Shop manager job

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Rachel Bush is a deputy manager for a High Street fashion retailer. Rachel joined the company through its management trainee programme and is based at the company's main store in Glasgow.

What does your shop manager job involve?

My job is to make sure that the store is working at its best and provides a good shopping experience for customers. I spend most of my time on the shop floor. Motivating the team is another important aspect of my role. I also oversee the administrative side, dealing with paperwork, deliveries, staff rotas and so forth. I suppose my main task is to ensure that we meet and exceed the sales targets set by head office.

Do you actually work on the shop floor?

Oh, yes. I do my share of working on the cash tills, meeting and helping customers in the shop. We have to think up new ways to improve the shop and we are always reorganising the goods on display to make them more attractive to customers.

What are the best things about working in fashion retail?

Fashion is an exciting area to be in because it's always changing. You have to adapt to the busy times during seasonal periods. It is very exciting to see the new lines of clothing when they are delivered to the store. The clothing discount that we receive is also good!

What hours do you work?

I work about 39 hours a week on a shift basis. In a typical High Street store, staff hours are from 9.00 am to 6.00 pm. Because this store is based in a shopping centre it remains open until 9.30 pm. We all have to take our turn staffing the store in the evening, but we do get time off to compensate.

What sort of training did you receive?

I was one of 30 selected to join the company's management training programme, which lasted a year. During this time, I worked in seven different stores to gain the experience I needed. I kept a portfolio of my experience and had regular progress checks with my managers. For the first three months I learned the basics such as using the till, dealing with deliveries and working on the shop floor. Later on, I was trained in the management aspects of the job.

Are there still opportunities for on-the-job training?

Yes, the training doesn't stop now that I have been made a permanent member of staff. The company provides many training opportunities as part of our skills and career development. There is a clear career path and you know yourself when you're ready to move on to the next stage.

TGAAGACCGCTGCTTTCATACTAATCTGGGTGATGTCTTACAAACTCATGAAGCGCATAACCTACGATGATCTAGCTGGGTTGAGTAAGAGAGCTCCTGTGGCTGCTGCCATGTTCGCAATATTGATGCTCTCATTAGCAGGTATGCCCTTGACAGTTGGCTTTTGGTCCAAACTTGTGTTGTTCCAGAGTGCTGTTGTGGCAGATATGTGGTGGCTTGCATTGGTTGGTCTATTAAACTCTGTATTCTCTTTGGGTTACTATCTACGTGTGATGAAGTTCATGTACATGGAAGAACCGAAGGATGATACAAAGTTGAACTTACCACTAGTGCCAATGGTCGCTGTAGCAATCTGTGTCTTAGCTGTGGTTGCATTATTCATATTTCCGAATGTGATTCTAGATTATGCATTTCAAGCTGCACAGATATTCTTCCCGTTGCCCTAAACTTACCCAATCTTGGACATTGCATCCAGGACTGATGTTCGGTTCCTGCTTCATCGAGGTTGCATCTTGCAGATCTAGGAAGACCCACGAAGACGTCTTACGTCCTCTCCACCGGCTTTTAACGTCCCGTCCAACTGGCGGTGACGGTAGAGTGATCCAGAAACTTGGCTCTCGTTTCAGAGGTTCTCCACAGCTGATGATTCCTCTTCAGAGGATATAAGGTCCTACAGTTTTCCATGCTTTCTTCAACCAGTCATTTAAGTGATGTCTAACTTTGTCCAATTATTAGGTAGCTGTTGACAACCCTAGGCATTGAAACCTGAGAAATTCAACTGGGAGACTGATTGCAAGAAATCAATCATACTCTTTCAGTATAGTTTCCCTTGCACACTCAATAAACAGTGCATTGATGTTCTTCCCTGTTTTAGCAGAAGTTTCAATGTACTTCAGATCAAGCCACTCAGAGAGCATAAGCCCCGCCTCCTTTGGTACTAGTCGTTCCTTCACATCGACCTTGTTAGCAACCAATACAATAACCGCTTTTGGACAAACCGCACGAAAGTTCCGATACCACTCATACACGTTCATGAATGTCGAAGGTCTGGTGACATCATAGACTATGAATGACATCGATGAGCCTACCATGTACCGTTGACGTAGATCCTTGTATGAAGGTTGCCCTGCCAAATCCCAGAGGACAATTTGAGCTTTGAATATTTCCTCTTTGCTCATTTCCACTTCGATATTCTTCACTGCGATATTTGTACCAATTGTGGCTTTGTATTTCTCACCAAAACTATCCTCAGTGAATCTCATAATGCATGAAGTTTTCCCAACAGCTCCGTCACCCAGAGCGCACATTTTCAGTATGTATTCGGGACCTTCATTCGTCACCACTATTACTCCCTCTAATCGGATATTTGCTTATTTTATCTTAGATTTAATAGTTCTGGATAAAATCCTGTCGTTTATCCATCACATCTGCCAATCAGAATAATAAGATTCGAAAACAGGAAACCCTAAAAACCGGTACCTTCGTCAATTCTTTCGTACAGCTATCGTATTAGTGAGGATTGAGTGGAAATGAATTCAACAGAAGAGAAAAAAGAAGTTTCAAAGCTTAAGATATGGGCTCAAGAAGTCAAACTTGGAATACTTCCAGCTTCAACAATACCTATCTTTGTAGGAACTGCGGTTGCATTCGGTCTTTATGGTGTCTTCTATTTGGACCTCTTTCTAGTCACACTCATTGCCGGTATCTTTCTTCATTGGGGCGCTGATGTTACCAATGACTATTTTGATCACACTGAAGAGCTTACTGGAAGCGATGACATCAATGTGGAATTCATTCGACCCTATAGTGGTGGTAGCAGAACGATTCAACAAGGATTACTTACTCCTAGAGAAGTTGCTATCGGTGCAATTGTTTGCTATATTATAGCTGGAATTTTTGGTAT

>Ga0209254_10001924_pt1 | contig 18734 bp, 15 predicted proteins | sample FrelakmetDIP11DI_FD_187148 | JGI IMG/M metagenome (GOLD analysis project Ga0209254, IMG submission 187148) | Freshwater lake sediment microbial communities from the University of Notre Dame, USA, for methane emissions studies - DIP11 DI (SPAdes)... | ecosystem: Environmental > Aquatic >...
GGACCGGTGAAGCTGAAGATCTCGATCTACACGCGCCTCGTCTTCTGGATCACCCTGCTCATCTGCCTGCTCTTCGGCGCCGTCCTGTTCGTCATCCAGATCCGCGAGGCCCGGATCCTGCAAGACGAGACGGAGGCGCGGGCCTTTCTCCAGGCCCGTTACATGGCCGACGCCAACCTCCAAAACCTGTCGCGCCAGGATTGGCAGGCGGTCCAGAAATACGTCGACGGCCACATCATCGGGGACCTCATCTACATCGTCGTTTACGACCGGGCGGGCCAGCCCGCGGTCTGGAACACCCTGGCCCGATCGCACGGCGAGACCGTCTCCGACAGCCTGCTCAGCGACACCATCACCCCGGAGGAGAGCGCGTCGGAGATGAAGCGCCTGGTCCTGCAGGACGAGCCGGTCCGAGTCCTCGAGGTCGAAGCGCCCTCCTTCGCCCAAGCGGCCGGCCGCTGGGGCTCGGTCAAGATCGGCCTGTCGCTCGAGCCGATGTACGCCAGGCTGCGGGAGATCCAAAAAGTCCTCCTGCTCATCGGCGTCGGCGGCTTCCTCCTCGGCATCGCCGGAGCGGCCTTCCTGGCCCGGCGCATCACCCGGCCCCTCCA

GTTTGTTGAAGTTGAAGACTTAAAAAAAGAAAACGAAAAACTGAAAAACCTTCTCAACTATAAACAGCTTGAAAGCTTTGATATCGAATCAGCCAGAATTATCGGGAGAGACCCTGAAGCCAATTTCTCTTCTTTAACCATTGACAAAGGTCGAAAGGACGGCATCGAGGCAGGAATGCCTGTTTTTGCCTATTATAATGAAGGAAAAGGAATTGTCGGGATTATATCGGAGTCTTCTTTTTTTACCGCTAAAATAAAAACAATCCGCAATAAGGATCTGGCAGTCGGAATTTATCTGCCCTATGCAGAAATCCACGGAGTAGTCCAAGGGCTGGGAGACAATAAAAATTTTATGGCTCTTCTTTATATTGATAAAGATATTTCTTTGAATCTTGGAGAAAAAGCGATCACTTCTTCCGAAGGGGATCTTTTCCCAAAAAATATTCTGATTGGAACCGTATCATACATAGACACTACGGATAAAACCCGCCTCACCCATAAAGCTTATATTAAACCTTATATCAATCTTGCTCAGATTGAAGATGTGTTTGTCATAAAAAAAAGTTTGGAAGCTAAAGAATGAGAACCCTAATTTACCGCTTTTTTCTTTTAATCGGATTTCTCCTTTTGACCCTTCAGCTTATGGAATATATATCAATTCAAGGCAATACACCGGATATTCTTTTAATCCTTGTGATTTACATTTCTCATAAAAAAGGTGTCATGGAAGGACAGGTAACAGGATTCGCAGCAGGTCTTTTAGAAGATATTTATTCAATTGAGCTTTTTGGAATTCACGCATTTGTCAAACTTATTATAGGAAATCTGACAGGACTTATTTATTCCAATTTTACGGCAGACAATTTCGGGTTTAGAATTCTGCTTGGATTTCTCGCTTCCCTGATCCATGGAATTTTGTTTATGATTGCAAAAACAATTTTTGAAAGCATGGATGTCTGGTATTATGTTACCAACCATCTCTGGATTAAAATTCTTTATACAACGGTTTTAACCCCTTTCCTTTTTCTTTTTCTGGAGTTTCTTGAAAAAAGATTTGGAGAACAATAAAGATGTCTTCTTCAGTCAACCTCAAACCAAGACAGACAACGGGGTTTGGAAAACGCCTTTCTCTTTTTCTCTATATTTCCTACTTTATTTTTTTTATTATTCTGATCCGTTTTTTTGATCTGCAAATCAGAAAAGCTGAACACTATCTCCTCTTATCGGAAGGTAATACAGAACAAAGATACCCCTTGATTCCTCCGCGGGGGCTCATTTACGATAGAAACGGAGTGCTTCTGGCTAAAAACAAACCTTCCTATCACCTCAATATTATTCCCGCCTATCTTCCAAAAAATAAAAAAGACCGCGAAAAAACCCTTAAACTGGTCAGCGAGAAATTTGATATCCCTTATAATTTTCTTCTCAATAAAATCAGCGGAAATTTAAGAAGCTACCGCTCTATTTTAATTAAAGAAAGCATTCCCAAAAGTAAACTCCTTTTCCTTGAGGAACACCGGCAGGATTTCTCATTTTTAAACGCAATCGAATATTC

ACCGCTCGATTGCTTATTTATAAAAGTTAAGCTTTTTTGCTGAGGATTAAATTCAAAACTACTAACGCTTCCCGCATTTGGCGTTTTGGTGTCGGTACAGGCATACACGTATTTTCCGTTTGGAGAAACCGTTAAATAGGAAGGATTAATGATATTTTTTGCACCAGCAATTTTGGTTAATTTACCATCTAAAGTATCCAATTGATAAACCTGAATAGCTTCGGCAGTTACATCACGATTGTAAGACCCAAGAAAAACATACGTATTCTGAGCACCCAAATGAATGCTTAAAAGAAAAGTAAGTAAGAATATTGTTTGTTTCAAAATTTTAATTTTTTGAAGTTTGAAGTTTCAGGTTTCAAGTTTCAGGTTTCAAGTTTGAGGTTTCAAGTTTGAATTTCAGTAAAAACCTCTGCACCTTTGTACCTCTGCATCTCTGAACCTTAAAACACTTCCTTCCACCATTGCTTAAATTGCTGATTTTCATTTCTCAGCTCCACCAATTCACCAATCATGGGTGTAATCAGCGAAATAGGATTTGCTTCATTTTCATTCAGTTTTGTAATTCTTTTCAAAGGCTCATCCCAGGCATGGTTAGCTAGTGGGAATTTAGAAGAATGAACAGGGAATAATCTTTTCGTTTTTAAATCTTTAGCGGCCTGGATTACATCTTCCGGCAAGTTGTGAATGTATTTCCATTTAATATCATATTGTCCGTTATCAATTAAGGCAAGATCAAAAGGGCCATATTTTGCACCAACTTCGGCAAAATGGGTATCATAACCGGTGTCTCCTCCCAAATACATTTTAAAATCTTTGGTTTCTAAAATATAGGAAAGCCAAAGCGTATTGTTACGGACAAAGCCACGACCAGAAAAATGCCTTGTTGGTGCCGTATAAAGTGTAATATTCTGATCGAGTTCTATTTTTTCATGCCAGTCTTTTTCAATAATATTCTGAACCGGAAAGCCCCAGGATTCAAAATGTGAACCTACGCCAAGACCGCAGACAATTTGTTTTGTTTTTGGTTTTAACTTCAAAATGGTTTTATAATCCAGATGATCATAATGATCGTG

What do you particularly enjoy about your job as a shop manager?

I really enjoy working with the other staff at the store. I also enjoy working with the customers, helping them to find what they are looking for. You have to work under pressure all the time – which is a challenge – as each shopper is a special customer.

What skills and qualities do you need?

It is important to be able to manage your time well. As there is so much to do, you also need to be quite organised. The ability to work well with people is essential.

How do you see your career progressing?

I'd like to stay with the company and progress from deputy to store manager, and then to area manager.

Rachel's route to becoming a shop manager

  • Scottish Highers.
  • Joined company management trainee programme.
  • First point as deputy manager.

Rachel's shop manager tips

  • Make the most of opportunities to get involved with additional projects and activities.
  • Networking can benefit your career development, so talk to your managers.

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Salary of a shop manager

  • Starting salaries for non-graduates begin at around £12,000.
  • Trainees on graduate training schemes will start from £15,000 or more.
  • With experience it is possible to earn £30,000 as manager of a store for a national chain.
  • At senior levels, some retail managers earn up to £60,000 a year.
  • National retailers often provide additional benefits such as discounts, bonuses and pension schemes.

Becoming a shop manager

  • It is possible to work your way up from sales assistant to store manager, with experience and further training. Internal training schemes can lead to nationally recognised qualifications.
  • Larger retailers provide training schemes to allow staff to progress to management positions. These can last between one and two years and will cover all aspects of running a store. For graduates it is also possible to gain retail management qualifications whilst working in retail.
  • Some retailers provide Apprenticeship schemes.
  • NVQs/SVQs in Retail Operations are available at various levels.

Modified: 16 June 2013

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